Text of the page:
In December 1988 when Widnes and Wigan were both at the top of the Rugby League tree in England, a chance meeting took place in the South African Irish pub called Fibber Maghees next to Kyalami Motor Racing circuit. Dave Southern from Widnes and Tony Barker from Wigan were the individuals the conversation went something like this DS to TB - I contacted Harry Edgar from Open Rugby about a World Development Officer who could help establish League in SA, he wrote back to say that no such position existed and even if it did SA would not be welcome due to the current political regime in power - Apartheid - basically I felt that I was being penalised for being in the country and trying to promote my game.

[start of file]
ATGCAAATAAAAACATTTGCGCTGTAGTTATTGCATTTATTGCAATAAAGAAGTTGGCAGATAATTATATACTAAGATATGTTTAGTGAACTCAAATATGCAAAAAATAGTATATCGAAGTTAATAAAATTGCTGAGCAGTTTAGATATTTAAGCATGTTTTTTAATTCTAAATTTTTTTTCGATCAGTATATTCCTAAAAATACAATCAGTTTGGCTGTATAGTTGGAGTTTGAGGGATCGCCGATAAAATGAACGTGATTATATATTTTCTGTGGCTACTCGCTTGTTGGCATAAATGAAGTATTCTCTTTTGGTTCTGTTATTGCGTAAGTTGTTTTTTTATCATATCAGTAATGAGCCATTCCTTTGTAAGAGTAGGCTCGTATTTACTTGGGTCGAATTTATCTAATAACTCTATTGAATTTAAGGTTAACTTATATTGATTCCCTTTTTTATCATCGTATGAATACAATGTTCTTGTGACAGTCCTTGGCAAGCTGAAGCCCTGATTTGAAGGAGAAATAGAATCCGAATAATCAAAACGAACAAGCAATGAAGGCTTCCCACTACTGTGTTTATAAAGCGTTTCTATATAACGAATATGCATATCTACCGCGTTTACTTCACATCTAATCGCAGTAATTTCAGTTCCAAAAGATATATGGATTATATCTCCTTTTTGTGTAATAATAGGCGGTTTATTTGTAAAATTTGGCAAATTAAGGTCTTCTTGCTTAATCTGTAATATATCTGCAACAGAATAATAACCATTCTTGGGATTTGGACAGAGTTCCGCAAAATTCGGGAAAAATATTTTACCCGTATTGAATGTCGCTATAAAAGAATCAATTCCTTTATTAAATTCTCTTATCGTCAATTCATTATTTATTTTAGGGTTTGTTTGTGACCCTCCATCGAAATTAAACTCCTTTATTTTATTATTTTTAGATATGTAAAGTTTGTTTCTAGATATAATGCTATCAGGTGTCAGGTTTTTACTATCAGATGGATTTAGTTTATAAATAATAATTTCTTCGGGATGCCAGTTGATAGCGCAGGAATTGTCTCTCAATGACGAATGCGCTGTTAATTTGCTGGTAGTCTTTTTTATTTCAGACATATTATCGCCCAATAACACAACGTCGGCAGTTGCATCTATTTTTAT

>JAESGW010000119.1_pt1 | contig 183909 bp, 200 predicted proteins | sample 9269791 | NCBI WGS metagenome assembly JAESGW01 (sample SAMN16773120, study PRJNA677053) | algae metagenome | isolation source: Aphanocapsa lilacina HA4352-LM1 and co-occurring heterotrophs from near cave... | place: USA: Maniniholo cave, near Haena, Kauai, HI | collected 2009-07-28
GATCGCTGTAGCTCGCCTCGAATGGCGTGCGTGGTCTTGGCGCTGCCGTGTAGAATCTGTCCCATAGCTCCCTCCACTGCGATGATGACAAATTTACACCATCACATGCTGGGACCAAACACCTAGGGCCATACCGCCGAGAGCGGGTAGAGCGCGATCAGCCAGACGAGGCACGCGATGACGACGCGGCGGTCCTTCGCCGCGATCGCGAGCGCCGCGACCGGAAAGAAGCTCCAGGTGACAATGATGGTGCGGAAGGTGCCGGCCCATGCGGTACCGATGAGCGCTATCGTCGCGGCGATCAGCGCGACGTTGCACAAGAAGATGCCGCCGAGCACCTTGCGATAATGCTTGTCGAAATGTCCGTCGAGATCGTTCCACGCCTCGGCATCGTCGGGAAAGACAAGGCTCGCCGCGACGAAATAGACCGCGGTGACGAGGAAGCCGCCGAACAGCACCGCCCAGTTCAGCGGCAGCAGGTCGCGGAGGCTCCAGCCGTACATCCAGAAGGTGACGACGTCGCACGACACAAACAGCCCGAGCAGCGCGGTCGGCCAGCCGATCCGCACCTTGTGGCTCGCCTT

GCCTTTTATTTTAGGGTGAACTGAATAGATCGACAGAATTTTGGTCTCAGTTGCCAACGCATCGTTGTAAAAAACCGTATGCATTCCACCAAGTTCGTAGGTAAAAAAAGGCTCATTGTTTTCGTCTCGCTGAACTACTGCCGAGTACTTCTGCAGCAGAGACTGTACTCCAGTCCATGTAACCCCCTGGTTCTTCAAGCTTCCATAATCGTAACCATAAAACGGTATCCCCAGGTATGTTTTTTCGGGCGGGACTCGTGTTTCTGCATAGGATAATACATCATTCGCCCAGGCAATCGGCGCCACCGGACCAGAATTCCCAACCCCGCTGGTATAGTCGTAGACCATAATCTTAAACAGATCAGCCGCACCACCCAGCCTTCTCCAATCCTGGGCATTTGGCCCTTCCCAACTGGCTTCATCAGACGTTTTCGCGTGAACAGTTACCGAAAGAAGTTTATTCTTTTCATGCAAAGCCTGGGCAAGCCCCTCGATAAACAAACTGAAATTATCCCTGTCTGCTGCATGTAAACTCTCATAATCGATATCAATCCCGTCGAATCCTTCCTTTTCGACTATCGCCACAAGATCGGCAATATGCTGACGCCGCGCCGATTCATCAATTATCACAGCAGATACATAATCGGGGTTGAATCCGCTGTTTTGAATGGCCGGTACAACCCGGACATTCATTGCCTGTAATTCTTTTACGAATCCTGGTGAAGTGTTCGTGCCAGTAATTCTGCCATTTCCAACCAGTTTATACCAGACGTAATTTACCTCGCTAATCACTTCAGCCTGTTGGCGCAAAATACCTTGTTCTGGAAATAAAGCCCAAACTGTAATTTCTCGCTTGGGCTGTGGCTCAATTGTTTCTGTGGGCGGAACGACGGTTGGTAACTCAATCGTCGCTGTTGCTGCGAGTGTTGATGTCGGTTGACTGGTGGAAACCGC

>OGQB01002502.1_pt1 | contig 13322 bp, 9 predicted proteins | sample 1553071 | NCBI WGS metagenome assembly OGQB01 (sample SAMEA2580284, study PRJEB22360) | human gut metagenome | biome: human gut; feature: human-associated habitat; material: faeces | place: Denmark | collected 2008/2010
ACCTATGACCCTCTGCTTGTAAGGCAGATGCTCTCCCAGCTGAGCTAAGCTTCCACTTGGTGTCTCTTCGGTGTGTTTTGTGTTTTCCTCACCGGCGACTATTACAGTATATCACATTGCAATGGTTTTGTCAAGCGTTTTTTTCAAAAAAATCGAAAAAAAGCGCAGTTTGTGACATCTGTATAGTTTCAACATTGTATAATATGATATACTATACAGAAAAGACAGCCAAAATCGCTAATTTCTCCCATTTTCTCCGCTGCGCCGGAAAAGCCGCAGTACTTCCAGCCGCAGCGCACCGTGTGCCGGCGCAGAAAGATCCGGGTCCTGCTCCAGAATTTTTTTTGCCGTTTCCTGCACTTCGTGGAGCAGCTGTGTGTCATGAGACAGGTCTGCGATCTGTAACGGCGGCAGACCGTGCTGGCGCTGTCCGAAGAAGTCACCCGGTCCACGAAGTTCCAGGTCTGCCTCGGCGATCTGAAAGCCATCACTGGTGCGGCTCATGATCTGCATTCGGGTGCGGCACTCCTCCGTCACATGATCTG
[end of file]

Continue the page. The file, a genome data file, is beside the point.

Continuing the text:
TB to DS so what did you do? Well I wrote a masterpiece to the RFL Chairman at Chappeltown Rd Mr David Oxley asking him if the time was not right now for the development of League in SA given the IRB sanction of a world 15 to play against the Springboks at Ellis Park - Mr Oxley replied "...sport and politics are inextricably mixed, and to ignore one without the other is simply to bury ones head in the sand..." So what are you going to do now Dave? Well not quite sure at the moment. TB-Why don't we do it ourselves? What? Start League in SA? DS-Yeah I'm up for that how should we start? TB-I'm actually going to the UK for a month when I'm back why don't we get together and talk? (This sounded like a cooling off period for me DS to forget about the idea as far as I could tell) Tony gave me his tel number and I duly phoned him in Jan 89 as arranged. Tony needed to be prompted as to who I was and what we had agreed but we set a meeting up to discuss. I was playing RU for Old Edwardians (Old Eds) at the time in a suburb of Jhb called Houghton. My connections were good with the coaching staff and as luck would have it one of the coaches Gary Lewis had a brother in law called Ray Mordt the ex Wigan winger from the 80's.